2) I want spacefm to be as rock stable as possible, so I was generally planning to let gtk3 mature a bit. Even the best code needs time to mature – I like gtk2 for this. It’s hard to build on shifting sands. I’m also not sure where they’re going from 3 – I originally heard talk that 3 would rapidly be replaced, and I don’t want to get into a pattern of spending all my time just trying to ‘keep up’. Many of my favorite rock-solid apps are still gtk2, eg geany, claws-mail, etc. I don’t know what their porting plans are, but I think gtk2 will be around for awhile in general.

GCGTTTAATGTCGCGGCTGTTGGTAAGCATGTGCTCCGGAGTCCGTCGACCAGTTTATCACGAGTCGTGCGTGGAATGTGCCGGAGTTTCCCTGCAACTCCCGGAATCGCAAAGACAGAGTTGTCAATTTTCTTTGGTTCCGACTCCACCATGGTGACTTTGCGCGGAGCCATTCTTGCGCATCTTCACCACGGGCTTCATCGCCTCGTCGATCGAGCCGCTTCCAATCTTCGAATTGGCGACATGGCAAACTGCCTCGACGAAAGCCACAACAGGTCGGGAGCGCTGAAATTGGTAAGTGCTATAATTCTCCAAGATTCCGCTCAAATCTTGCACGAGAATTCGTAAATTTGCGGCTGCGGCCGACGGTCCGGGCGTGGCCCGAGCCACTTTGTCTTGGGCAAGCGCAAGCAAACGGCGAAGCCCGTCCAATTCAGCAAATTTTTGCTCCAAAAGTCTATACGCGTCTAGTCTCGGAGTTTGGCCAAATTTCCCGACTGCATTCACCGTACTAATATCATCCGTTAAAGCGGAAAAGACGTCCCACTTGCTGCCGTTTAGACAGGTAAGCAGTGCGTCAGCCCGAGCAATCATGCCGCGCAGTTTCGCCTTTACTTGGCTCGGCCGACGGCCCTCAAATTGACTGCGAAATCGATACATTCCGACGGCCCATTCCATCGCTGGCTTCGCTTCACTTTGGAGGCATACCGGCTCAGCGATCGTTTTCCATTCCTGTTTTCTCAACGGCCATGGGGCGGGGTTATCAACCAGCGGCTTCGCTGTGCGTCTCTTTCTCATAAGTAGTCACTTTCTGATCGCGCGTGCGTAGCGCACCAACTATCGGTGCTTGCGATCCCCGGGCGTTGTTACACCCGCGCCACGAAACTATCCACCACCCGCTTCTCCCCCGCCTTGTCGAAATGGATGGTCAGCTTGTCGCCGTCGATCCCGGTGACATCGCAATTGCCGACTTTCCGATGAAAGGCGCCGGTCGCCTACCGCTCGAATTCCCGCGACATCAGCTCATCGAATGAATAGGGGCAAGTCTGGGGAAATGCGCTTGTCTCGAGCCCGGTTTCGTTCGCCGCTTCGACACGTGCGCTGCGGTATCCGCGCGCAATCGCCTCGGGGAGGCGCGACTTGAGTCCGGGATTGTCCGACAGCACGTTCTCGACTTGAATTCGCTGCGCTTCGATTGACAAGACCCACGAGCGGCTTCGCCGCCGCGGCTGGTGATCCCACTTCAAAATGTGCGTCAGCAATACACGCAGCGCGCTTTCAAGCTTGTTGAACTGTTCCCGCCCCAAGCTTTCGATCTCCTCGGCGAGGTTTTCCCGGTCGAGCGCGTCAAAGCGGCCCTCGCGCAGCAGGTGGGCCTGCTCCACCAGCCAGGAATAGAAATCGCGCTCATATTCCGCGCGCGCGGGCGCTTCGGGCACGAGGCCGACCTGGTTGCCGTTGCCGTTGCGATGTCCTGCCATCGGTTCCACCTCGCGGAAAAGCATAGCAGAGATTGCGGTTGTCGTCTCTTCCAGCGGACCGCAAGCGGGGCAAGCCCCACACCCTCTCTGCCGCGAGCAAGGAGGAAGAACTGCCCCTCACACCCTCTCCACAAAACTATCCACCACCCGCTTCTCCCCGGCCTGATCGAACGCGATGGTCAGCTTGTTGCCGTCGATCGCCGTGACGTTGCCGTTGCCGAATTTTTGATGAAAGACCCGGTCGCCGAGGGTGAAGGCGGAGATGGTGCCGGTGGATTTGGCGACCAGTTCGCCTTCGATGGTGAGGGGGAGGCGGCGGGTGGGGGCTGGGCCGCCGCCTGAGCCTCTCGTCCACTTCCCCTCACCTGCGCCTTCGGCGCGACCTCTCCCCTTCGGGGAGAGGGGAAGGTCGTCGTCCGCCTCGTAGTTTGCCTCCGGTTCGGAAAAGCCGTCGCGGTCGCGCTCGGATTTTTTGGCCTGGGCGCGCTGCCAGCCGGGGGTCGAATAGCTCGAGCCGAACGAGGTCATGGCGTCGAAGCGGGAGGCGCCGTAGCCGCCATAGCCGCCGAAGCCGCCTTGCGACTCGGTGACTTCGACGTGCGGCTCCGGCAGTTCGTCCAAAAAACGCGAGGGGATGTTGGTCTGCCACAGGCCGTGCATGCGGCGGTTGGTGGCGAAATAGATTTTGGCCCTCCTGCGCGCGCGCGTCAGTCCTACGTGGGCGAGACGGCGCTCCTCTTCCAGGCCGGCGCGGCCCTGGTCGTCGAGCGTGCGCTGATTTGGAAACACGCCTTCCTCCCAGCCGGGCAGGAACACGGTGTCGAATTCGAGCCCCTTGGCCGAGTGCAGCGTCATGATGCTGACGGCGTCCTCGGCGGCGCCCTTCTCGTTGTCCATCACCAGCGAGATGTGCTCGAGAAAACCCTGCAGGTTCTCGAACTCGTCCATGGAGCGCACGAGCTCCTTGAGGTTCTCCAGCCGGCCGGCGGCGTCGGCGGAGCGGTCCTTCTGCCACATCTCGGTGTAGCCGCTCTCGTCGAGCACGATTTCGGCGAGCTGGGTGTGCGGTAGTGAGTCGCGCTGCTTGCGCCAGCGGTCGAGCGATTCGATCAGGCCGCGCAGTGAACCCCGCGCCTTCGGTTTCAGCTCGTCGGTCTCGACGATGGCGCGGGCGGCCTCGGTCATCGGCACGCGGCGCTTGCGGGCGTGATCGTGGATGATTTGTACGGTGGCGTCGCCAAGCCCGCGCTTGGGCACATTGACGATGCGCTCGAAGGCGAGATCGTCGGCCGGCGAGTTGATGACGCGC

3) If you’ve been into the source, I’m sure you realize that spacefm is a frankensteinian prototype in many ways, and some parts of the code are due for a rewrite. Even before I released it, it already had outgrown my original design. Further, the code is still prone to frequent changes as I play with it. This is intended as a (usuable) prototype so that, in addition to having a good fm, I also can get a good idea of what works, what doesn’t etc. I’ve already learned a lot from my own use and from feedback. I’m not sure at this point where I will take it, or how much time I will have to devote to it. I have some further UI ideas for it that could involve fundamental changes if I decide to tackle them, but even keeping up with bugs and simple requests takes most of my available time. So I just want to caution you about investing too much time in porting the existing code, as its prone to frequent changes in some areas, and even rewrites, unless you’re willing to go with the flow. Depending on how patient you are, it may frustrate you trying to maintain a gtk3 branch on what is a permanently experimental app. But at the same time, once I see your gtk2+gtk3 combo configure approach, I may start working more with gtk2+gtk3 compatibility in mind, so I’d definitely like to see what you’ve worked on at some point. As you say, continuing to write gtk2 code is wasteful, but at the same time I have my eye on these types of issues, so going gtk2+3 from here may be a very promising approach.